In 1936 Louis O. Williams in Annals of the Missouri Botanical Garden compared three collections from the Coloradan populations with specimens of R. albiflorum from the Northwest. He believed that the two species were the same, and other botanists in the area concurred. The plant is now considered R. albiflorum.
       The few isolated populations of R. albiflorum east of the Cascades probably originated by different means. Those in Alberta may be the result of jump dispersal following the Wisconsin glaciation. But the disjunct population in Colorado, which may have evaded glaciation, could have resulted either from jump dispersal or range splitting. Rhododendron seed is so small and light that it could easily have lodged itself in fur or feather. Wind is also a dispersal agent for small light seeds, and it is conceivable that seed from the Cascade populations could have been carried east in a powerful storm. Volcanoes are another possibility but a highly unlikely one. R. albiflorum is a component of the Cascade flora and inhabits the sides of both active and extinct volcanoes. The recent Mt. St. Helens eruption, which spread ash as far east as Colorado, raises the question as to whether the seeds could have been blown into the stratosphere and carried eastward. Whether the seed could survive the intense heat and poisonous gases of the blast is highly questionable, but it is an idea that gives botanists a big bang theory to call their own. Of course, it is possible that other populations will be found within the 500-mile disjunction, rendering it less dramatic.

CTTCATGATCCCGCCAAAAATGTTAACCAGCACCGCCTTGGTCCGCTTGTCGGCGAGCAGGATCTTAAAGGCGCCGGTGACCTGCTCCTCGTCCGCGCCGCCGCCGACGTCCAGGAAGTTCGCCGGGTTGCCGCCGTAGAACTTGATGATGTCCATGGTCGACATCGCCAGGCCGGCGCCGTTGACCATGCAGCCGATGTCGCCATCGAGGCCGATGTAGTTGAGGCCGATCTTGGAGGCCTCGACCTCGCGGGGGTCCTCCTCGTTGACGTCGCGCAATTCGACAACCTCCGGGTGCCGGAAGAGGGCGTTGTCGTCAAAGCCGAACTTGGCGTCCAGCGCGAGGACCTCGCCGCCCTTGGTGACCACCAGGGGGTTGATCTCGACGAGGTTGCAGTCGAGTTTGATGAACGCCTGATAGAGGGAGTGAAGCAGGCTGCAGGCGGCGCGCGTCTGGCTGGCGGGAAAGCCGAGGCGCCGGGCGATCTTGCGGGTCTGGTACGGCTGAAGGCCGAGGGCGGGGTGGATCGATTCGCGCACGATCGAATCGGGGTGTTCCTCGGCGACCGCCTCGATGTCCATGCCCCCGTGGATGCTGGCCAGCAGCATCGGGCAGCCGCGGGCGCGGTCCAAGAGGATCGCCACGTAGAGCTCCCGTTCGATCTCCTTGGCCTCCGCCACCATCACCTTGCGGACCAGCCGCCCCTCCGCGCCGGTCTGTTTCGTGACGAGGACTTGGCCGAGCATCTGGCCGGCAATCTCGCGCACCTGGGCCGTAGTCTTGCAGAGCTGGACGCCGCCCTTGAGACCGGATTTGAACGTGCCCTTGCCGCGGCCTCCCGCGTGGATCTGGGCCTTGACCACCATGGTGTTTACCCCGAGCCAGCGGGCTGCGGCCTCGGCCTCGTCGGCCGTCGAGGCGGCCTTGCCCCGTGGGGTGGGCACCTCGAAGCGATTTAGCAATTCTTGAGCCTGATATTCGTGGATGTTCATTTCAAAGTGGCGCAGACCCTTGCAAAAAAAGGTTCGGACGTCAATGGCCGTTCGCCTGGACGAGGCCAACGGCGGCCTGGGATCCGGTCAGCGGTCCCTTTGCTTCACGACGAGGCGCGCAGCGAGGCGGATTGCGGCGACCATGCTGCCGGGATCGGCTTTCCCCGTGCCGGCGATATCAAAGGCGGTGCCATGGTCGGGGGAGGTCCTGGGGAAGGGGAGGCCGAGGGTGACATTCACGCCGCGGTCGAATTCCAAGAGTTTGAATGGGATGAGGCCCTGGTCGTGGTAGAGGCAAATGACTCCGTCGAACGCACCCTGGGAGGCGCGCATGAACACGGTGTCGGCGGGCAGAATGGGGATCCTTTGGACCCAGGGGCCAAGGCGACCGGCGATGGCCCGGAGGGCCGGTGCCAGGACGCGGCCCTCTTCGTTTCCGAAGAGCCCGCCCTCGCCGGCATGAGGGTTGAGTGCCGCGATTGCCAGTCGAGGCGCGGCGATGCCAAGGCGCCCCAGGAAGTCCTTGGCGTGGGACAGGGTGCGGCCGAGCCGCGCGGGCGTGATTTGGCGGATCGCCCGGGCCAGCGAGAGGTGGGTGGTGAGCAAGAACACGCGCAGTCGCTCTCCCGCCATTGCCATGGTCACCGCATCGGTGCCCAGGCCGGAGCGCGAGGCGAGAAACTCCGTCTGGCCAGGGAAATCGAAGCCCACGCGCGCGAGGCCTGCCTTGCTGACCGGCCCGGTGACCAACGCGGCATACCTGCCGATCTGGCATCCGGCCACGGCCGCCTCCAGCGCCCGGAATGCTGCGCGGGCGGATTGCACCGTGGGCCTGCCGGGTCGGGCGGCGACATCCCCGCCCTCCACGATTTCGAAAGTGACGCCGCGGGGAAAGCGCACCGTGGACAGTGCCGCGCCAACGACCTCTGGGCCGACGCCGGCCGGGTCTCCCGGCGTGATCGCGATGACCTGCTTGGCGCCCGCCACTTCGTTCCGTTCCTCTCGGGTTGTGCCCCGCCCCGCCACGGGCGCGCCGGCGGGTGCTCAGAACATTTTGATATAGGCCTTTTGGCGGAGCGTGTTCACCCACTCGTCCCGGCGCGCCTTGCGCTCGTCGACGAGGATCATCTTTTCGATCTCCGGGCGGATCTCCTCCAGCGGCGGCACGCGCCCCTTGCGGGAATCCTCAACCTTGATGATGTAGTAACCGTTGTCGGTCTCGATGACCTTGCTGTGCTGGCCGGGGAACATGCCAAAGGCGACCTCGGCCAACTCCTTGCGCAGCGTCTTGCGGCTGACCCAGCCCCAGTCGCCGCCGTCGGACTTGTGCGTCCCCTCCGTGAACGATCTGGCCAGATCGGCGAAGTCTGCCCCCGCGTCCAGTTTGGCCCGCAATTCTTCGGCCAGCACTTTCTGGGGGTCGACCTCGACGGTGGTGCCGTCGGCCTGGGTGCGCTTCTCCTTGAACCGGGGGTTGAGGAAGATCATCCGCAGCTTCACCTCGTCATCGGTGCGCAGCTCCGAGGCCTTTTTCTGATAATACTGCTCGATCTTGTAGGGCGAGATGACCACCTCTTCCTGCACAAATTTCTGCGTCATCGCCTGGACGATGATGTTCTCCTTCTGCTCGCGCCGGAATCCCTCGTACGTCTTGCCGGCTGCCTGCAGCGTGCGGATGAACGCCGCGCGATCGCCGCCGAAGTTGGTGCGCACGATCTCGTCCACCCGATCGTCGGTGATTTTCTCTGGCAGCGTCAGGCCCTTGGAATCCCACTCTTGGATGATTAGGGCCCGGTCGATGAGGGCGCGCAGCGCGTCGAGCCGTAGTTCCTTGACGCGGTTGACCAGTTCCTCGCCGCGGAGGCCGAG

Since George Kelly has noted the presence of other West Coast disjuncts, such as Pacific trillum (Trillium ovatum) and Lewis mimulus (Mimulus lewisii), near Slavonia, it would follow that it is a refugium rather than the end point of a jump dispersal. We might speculate that the Cascade azalea once had a wider range than it has now. Two events probably diminished the range. First, the Cascade and Sierra Nevada mountains uplifted, blocking Pacific rainstorms and creating dryer environments on their east sides. Second, the Wisconsin glaciation buried the more northerly populations under a sheet of ice. The few populations in Colorado survived probably because they were unaffected by glaciation and because the mountains on whose bases they grow held enough rainstorms to sustain them.


Volume 37, Number 4
Fall 1983

DLA Ejournal Home | JARS Home | Table of Contents for this issue | Search JARS and other ejournals